When I first started teaching research skills I noticed that students, who were supposedly digital natives, did not know how to find information and when they did find any they did not know how to tell if it was any good.
It was as if they had no reference point to tell the good from the bad. So I took it upon myself to teach them: after all, I am a teacher.
Unfortunately for them, and me, I do not come from a research background. Like them, my knowledge of where to find information started and ended with a Google search; unsurprising really, considering I come from a generation that used Encyclopedia Britannica when I wanted accurate information. I would spend lessons talking to students, Googling their topics and suggesting websites where they could find information; basically I was doing their research for them. This approach got minimal results, half of the students would not complete the assignment and the other half would just scrape through. I remember thinking that I could only teach to or expect Achieved; I did not know how to get students working at a higher level.
I remember the first time I was told about Epic database. I excitedly thought, here’s the missing piece of the puzzle! With better sources, surely my students would get better marks. I went into class and told them the school login and hey presto! they were in. I remember how that excitement quickly turned into dejection as students struggled to use the database. Their hands shot up, all vying for my attention. As I walked around the class trying to fix everyone’s problems I realised that using the database wasn’t as easy as I expected. Soon my class gave up using Epic and went back to Google for everything.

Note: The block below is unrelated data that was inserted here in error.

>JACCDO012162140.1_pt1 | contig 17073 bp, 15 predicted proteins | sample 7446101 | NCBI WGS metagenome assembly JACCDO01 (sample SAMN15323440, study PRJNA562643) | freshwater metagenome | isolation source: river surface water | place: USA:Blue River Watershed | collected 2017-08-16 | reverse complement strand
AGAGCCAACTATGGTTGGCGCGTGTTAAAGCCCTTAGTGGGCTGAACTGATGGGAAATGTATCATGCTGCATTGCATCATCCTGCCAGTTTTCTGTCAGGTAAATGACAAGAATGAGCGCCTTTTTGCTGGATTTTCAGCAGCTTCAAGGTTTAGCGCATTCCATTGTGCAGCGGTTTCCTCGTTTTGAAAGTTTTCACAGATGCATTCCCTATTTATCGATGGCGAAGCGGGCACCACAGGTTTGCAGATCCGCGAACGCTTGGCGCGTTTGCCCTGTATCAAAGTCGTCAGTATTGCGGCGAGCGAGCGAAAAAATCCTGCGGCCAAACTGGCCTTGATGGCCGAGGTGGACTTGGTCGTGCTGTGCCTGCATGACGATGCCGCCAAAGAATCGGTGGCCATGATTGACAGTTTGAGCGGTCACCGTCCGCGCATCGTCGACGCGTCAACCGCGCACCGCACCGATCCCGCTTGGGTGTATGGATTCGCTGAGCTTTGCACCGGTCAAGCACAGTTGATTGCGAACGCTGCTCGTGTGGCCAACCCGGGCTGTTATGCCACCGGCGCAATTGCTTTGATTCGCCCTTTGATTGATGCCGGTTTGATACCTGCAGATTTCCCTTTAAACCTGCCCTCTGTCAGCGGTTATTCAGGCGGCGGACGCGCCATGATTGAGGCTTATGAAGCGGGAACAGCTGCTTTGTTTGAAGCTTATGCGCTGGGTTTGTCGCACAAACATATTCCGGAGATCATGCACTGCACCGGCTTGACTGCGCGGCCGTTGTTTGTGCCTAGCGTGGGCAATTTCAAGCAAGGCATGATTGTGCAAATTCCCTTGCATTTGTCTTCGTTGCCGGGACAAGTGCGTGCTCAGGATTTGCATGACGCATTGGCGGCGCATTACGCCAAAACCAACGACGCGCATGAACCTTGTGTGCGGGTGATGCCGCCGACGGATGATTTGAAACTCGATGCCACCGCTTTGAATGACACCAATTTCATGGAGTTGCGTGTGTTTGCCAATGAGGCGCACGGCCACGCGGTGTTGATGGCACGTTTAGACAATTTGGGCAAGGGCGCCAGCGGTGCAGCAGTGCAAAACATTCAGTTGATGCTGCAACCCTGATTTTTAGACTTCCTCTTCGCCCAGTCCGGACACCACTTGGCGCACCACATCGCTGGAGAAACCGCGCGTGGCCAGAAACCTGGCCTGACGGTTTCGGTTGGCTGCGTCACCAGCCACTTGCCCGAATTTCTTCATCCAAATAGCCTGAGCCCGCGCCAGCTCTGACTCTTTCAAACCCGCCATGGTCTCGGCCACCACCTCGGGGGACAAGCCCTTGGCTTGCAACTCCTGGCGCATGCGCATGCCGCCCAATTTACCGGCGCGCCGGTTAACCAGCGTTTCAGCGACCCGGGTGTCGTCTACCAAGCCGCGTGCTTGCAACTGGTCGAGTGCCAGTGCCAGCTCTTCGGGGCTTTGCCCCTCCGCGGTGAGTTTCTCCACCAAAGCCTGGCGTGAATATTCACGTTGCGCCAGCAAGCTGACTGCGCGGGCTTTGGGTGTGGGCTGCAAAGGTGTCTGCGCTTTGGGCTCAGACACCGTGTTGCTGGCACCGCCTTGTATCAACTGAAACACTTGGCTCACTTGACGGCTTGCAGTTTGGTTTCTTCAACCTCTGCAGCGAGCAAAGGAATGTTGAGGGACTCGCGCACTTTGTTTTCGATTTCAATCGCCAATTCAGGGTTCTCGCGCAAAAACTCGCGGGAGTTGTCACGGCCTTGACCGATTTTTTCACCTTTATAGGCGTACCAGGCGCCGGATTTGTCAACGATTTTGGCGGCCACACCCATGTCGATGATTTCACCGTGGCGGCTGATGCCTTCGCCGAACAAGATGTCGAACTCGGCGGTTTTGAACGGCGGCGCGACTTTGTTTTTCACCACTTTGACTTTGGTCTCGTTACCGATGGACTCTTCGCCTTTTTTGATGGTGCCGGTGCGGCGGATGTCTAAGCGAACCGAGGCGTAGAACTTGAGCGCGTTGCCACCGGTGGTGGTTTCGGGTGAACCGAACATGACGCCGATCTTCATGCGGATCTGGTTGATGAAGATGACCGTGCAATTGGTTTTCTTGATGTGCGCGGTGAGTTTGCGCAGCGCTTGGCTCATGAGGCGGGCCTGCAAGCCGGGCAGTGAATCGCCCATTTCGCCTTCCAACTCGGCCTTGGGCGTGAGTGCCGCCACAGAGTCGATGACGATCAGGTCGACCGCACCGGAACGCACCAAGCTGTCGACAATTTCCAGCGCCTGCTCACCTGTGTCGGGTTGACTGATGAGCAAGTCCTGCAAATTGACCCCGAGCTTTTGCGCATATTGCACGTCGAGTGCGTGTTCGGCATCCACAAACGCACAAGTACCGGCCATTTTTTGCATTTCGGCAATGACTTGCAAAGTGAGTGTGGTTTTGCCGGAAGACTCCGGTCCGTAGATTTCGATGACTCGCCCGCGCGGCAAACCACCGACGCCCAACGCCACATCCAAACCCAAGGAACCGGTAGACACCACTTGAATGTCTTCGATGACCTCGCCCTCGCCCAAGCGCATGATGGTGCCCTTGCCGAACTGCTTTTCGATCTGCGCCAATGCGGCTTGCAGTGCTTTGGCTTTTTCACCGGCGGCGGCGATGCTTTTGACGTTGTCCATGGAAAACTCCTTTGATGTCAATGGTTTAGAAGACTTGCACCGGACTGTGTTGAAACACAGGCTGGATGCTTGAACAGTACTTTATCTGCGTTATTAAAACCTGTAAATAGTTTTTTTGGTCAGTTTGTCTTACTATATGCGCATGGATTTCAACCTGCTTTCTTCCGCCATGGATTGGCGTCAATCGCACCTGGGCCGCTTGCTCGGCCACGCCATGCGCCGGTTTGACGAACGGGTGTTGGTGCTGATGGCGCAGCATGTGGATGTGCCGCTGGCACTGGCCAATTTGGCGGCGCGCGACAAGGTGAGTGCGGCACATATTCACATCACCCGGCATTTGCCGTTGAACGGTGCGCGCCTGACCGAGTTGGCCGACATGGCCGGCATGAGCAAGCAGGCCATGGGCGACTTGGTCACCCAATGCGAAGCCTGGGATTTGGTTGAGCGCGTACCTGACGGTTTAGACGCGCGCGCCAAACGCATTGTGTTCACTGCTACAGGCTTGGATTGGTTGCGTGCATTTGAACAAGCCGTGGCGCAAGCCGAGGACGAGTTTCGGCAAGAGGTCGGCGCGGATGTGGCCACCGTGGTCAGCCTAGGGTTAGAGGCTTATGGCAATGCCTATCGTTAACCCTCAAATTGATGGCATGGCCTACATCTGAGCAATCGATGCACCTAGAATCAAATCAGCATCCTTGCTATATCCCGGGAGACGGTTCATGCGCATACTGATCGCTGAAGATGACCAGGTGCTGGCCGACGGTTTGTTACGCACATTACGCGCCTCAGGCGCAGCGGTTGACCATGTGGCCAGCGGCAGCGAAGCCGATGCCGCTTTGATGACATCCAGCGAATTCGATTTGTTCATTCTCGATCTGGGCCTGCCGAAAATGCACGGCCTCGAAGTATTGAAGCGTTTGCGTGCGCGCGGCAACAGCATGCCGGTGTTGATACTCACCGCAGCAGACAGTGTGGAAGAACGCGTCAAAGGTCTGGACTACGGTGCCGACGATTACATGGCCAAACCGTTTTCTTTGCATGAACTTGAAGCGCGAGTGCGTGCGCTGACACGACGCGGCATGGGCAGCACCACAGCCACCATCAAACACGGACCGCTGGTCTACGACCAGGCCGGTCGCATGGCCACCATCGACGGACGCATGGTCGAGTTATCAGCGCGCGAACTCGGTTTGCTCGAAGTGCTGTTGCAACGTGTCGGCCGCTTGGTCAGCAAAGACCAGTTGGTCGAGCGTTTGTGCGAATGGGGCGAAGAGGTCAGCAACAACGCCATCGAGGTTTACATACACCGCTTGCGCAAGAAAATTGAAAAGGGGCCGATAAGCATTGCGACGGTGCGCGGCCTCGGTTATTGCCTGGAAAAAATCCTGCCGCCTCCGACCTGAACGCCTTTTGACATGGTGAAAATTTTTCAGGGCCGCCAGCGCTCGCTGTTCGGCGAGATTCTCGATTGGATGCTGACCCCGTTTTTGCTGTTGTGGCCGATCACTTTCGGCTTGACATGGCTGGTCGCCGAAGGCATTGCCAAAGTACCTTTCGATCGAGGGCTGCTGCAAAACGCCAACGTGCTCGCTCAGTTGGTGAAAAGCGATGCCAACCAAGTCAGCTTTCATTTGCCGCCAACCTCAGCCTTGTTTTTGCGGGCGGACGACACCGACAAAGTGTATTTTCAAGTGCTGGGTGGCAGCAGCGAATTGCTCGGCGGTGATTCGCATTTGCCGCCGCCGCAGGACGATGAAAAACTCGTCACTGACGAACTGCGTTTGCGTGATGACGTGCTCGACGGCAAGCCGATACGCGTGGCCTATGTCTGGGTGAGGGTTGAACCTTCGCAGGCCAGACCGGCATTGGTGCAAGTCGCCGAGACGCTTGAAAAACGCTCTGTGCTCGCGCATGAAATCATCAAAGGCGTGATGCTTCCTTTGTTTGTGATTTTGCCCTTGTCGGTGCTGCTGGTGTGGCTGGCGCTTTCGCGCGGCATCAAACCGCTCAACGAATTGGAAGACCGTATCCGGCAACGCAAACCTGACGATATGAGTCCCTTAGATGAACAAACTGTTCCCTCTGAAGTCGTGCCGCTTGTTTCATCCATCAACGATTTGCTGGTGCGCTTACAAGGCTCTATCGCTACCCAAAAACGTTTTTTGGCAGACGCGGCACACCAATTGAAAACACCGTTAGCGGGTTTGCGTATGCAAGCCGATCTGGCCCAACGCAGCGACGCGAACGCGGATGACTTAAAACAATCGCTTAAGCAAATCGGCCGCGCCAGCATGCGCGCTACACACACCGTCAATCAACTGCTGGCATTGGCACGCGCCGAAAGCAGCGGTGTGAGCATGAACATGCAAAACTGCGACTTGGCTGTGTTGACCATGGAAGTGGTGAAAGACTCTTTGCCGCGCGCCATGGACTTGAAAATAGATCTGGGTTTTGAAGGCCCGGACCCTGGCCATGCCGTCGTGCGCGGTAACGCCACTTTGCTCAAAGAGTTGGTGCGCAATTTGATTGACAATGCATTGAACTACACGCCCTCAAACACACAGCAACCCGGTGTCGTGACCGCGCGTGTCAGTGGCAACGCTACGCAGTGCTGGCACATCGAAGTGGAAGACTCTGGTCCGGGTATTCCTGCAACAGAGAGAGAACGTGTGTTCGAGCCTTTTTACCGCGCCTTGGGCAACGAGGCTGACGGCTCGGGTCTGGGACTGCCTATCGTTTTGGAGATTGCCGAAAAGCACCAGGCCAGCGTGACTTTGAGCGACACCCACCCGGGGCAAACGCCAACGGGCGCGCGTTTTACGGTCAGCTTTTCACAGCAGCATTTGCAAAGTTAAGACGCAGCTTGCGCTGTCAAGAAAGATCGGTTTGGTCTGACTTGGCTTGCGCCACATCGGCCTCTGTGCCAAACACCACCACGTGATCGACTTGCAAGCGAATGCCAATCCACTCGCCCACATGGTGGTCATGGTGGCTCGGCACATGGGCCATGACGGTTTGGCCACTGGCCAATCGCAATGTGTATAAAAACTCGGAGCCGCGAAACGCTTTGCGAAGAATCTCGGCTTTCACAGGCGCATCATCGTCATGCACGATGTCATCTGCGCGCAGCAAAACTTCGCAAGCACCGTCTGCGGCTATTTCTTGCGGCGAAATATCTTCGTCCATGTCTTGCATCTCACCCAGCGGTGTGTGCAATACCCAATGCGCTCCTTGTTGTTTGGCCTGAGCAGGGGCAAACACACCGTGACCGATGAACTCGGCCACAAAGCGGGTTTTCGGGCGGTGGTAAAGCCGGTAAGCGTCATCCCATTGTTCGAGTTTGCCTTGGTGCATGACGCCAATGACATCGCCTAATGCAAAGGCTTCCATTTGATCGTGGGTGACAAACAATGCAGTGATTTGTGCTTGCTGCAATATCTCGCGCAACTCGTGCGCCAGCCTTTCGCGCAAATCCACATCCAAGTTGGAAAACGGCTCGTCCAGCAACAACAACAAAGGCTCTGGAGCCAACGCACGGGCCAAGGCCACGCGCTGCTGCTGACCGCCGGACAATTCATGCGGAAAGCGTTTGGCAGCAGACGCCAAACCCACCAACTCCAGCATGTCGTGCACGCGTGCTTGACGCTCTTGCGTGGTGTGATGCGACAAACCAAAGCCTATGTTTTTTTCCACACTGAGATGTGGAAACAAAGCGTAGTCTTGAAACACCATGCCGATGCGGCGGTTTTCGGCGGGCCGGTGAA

Then along came the idea of using the school library and, with it, the school librarian. She was the expert at finding information, able to show them ways of navigating the information superhighway that I didn’t even know existed. After a few meetings with her and some brief planning sessions, we were ready to go.
I booked my class into the library every period for six weeks. The librarian focused on information gathering, checking its reliability, referencing, and plagiarism. I focused on drawing conclusions and presenting the information; in other words, we both played to our strengths, our areas of expertise. During this time, I began to notice something: the students were relying on me less and less for help. Some of this was because they asked the librarian instead, but a lot of it was because they were becoming independent learners. It was an interesting change in student behaviour and one that made me both excited and nervous.
Eventually, the deadline for their assessment task came around; some students met it while others did not. In fact, the number of students completing the assignment on time was about half, the same as before. Heading into the marking phase I was expecting similar results to previous years, but this is where I was pleasantly surprised. The students who did complete the assignment had submitted noticeably better work. Where before my students were largely at Achieved level, I now had a significant increase in the number of Merits and Excellences. What’s more, they solidly met the criteria for these higher grades, they weren’t just scraping over the line.
This was, by any measure, a pleasing result. Students were working more independently and through improved information literacy skills they were gaining a deeper understanding of information.
Moreover, they were able to recognise and use different sets of skills and expertise; in our case, those of the librarian. This really highlighted to me the value of using specialist knowledge to scaffold learner independence.